Blame Canada

Illustration by mark stivers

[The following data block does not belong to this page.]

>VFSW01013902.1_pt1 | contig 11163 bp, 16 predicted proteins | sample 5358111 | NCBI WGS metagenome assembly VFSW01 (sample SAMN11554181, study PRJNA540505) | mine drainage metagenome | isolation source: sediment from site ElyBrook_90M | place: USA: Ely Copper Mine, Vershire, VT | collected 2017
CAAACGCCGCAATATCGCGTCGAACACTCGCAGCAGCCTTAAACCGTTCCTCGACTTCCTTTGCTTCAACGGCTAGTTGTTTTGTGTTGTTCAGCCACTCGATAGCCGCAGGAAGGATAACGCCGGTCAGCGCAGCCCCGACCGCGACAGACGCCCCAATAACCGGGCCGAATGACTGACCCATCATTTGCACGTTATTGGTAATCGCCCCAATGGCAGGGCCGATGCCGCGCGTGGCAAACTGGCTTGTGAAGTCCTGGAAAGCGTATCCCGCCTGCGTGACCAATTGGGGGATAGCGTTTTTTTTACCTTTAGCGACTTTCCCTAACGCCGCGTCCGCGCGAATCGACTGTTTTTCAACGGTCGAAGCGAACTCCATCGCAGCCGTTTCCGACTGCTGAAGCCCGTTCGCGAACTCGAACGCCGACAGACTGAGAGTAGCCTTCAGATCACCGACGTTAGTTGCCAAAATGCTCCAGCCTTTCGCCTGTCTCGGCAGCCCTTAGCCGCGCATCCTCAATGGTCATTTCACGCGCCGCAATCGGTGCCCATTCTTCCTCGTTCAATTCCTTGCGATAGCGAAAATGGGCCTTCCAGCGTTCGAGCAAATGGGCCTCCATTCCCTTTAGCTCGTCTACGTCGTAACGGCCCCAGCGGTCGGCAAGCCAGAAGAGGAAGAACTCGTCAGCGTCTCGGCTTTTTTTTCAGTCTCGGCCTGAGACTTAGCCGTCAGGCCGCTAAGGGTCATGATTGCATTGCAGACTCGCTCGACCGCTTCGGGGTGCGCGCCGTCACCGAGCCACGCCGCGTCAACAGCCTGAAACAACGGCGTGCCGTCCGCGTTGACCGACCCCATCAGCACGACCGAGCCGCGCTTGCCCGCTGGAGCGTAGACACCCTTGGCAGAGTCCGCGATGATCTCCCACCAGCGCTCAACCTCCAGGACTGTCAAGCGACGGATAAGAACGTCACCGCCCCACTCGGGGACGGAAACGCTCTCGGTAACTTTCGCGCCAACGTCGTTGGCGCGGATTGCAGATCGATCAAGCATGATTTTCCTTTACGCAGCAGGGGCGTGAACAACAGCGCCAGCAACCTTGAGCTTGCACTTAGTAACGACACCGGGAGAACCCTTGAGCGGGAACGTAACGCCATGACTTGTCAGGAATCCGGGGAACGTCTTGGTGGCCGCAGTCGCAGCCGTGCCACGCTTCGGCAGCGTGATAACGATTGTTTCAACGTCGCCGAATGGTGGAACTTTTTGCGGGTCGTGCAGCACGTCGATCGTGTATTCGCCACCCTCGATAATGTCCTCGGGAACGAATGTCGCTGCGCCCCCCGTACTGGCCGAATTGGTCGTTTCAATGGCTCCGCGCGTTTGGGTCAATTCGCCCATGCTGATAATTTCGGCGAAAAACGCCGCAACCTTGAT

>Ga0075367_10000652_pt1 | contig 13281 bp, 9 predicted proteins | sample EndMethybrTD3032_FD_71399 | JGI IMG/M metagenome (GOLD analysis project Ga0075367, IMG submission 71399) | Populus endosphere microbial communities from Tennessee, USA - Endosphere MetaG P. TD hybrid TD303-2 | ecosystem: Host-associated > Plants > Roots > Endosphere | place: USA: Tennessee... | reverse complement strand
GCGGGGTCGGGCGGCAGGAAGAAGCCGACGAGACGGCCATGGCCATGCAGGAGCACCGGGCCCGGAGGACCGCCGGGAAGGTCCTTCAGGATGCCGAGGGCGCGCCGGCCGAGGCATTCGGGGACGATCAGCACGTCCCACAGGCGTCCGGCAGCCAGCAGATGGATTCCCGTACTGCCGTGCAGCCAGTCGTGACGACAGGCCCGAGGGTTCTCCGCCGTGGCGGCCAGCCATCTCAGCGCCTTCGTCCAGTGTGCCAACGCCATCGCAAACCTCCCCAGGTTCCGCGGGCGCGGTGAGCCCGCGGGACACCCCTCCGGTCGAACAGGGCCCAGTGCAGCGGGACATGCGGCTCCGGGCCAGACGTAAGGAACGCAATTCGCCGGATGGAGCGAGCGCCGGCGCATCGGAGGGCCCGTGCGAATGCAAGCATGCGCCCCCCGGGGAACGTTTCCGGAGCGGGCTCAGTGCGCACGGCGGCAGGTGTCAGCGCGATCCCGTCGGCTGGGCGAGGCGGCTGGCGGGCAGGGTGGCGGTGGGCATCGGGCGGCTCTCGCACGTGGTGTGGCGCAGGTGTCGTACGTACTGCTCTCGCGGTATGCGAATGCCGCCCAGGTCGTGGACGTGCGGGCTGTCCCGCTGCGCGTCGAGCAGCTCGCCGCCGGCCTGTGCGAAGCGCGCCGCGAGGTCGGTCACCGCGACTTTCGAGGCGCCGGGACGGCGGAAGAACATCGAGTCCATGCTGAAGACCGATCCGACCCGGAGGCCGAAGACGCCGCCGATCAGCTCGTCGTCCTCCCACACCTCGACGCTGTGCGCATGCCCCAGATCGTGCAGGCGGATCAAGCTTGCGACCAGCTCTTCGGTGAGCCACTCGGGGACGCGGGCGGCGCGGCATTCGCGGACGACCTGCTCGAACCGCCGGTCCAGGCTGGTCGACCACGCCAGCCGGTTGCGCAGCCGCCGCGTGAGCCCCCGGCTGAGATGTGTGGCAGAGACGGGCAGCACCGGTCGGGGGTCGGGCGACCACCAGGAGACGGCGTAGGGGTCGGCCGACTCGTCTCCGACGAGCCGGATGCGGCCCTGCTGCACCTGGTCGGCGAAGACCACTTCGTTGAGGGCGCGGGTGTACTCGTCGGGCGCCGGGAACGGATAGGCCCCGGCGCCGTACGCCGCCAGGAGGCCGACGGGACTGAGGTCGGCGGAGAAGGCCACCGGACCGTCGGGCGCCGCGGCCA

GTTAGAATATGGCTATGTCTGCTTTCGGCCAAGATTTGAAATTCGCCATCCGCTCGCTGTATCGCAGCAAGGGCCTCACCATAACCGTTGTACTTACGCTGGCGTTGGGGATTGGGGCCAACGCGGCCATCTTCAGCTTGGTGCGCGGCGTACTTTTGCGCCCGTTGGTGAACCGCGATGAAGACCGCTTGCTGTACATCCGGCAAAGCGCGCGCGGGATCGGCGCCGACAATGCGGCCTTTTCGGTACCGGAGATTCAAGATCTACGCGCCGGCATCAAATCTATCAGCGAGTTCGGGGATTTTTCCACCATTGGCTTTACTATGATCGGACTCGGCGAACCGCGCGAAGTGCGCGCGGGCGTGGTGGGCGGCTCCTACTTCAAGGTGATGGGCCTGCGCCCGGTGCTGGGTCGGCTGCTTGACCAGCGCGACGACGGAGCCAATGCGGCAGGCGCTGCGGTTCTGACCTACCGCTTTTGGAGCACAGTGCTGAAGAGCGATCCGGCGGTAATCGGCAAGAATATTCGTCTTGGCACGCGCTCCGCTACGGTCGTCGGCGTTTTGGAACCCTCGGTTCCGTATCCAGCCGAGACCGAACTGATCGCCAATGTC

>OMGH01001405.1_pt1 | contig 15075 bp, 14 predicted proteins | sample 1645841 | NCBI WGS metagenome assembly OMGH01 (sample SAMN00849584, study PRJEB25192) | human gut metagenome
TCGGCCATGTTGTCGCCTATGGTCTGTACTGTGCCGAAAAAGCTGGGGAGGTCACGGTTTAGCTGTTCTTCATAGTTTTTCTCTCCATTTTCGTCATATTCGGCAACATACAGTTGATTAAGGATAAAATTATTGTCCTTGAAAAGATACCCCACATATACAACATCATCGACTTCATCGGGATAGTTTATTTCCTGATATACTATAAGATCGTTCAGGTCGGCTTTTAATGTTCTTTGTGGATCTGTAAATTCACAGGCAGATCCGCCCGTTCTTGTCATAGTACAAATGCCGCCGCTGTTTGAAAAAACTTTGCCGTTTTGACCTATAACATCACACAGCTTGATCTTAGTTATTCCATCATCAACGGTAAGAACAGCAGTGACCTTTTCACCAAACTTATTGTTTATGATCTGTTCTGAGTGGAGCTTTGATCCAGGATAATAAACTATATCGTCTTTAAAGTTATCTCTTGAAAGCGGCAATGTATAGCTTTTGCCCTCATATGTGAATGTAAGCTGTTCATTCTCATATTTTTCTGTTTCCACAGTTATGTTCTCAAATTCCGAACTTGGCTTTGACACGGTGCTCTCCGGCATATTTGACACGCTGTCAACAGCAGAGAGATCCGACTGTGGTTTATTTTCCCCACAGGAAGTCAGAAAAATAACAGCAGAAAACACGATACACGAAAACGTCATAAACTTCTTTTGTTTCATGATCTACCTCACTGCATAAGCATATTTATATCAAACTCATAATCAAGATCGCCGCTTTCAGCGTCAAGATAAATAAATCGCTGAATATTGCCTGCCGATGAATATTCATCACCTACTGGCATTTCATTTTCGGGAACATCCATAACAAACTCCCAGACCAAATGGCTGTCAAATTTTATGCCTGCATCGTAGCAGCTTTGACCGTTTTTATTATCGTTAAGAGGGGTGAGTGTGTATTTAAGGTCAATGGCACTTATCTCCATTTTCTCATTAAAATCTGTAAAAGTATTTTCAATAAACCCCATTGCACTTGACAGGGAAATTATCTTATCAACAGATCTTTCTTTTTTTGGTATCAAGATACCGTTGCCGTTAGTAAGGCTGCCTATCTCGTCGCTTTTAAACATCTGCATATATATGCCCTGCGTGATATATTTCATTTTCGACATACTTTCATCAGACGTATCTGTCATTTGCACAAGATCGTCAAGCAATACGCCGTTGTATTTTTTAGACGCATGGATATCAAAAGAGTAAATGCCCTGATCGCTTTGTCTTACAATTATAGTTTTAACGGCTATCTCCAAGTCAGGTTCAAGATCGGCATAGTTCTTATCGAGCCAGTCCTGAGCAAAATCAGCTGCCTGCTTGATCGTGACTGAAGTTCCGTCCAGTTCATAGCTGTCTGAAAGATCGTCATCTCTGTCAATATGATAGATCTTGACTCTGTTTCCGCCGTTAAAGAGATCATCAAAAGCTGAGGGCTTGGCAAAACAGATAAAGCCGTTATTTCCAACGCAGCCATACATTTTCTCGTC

Yes, wine-tasting notes have become a parody of themselves. Example: “A blend of warm spices and fresh woods arouses the senses. Magnetic and distinctly masculine with enticing notes of leather and suede.” Shiraz? Nope. That’s an ad for Stetson Cologne. Still, when you see the word tangy and sour being used to describe a varietal, baco noir in this instance, alarms go off. More sirens a-blaze when the appellation reads “Ontario.” As in Canada, which, despite its rich French heritage, is better known for socialized medicine and Wayne Gretzky than fine wine. Still, always excited to try a new grape, I had high hopes for my bottle of 2007 Henry of Pelham Baco Noir. What I found was a flat, sour wine overwhelmed with acid. Perhaps better with food, this definitely was not a “sipper.” With respect to the wordsmiths at Stetson, my one word tasting note: “Gross.”